Though the miter saw in the video at the bottom of the page is crude, it does work much faster than hand sawing in a miter box. But before we check that out, let’s get a little insight into the benefits of having a miter saw in your shop.
I personally would go crazy if I didn’t have one in my woodworking shop. There are various models available, some with additional features over others, they all pretty much do the same things. They enable you to cut lumber at an angle. The reason it is called a “miter saw” (and most know this but just in case) is because the saw performs miter cuts. A miter joint is a joint made by beveling each of the two parts to be joined, usually at a 45 degree angle to form a corner.
Though we as woodworkers refer to this term with lumber, a miter joint can be performed pretty much with any material. Steel, pipe, and even cloth can have a miter joint. Pipe fitters and plumbers enable miters usually with a 45 degree elbow that connects to straight pieces of pipe together, for example.
But with lumber we typically will glue up these joints or fasten them together, and to get the lumber at the angle it needs on both ends, we employ a miter saw. Either the old fashioned miter box saw that uses an actual handsaw, or the moterized miter saw that most woodworkers use today.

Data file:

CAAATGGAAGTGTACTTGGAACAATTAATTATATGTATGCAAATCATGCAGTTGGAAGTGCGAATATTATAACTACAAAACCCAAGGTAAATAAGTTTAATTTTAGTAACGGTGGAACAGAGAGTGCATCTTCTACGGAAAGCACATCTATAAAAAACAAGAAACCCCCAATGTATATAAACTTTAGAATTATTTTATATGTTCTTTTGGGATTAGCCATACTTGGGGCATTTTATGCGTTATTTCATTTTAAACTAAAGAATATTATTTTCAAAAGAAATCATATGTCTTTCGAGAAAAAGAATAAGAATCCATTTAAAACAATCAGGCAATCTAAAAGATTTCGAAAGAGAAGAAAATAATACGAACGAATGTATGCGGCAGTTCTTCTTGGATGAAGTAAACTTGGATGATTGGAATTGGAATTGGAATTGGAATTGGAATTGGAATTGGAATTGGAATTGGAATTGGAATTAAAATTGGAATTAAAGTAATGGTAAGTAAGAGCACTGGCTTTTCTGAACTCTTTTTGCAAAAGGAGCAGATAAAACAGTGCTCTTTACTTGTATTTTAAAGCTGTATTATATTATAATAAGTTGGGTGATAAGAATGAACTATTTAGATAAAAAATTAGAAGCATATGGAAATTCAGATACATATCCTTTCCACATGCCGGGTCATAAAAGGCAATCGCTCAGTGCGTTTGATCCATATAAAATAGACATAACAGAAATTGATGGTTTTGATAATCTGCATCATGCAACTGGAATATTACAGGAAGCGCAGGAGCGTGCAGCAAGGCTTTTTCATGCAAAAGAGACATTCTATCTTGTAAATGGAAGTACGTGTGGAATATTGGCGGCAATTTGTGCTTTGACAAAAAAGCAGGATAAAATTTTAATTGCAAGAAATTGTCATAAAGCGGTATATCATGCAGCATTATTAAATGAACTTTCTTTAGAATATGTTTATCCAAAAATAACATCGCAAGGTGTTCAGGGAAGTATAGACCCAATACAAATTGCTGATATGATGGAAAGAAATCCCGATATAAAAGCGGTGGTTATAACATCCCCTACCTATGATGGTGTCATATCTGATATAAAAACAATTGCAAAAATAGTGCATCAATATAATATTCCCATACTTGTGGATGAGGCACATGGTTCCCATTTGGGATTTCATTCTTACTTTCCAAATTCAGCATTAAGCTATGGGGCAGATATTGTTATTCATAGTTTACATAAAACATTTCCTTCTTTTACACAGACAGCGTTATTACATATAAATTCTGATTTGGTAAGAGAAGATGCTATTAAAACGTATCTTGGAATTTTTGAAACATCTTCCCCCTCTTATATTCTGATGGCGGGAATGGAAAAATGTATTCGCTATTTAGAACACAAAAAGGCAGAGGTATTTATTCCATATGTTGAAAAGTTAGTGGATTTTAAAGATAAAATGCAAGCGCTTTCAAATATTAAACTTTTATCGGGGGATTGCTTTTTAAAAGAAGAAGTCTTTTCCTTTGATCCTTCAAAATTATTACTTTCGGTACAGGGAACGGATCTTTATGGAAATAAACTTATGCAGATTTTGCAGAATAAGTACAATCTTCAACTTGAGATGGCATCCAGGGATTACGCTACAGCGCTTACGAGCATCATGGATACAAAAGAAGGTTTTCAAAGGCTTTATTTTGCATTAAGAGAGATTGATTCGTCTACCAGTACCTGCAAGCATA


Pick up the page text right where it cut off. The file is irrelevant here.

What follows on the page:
You can take the miter a step further with precision and enable the compound feature that now comes on even the cheaper miter saws today. The compound cut is going to have two angles – the bevel angle (the blade tilt) and the miter itself. Typically the saw is going to have a maximum bevel of 45 degrees.
Though this cut is useful for building boxes and cutting trim such as crown molding, it is surprisingly complex to compute the angle settings (with the exception of the straight 45 degree angles) and so many woodworkers stay away form the compound cut. But as with anything, repetition is the key to mastering this art.
The image on the right is an example of a compound miter cut. The carpenter is cutting large molding using both the bevel angle and the miter angle on the saw.
Notice that the two angles of the saw will produce a bevel on the miter itself. Again, very complicated cuts like this take time to get them down pat. But almost anyone can do it over time.
The picture is compliments of arch_molding on flickr. To see more of his molding you go to the link at the bottom of this page.
Now to the video. Izzy Swan gives us another great creation of his using just a pallet, a drill, and a sawblade to create his own miter saw. Enjoy!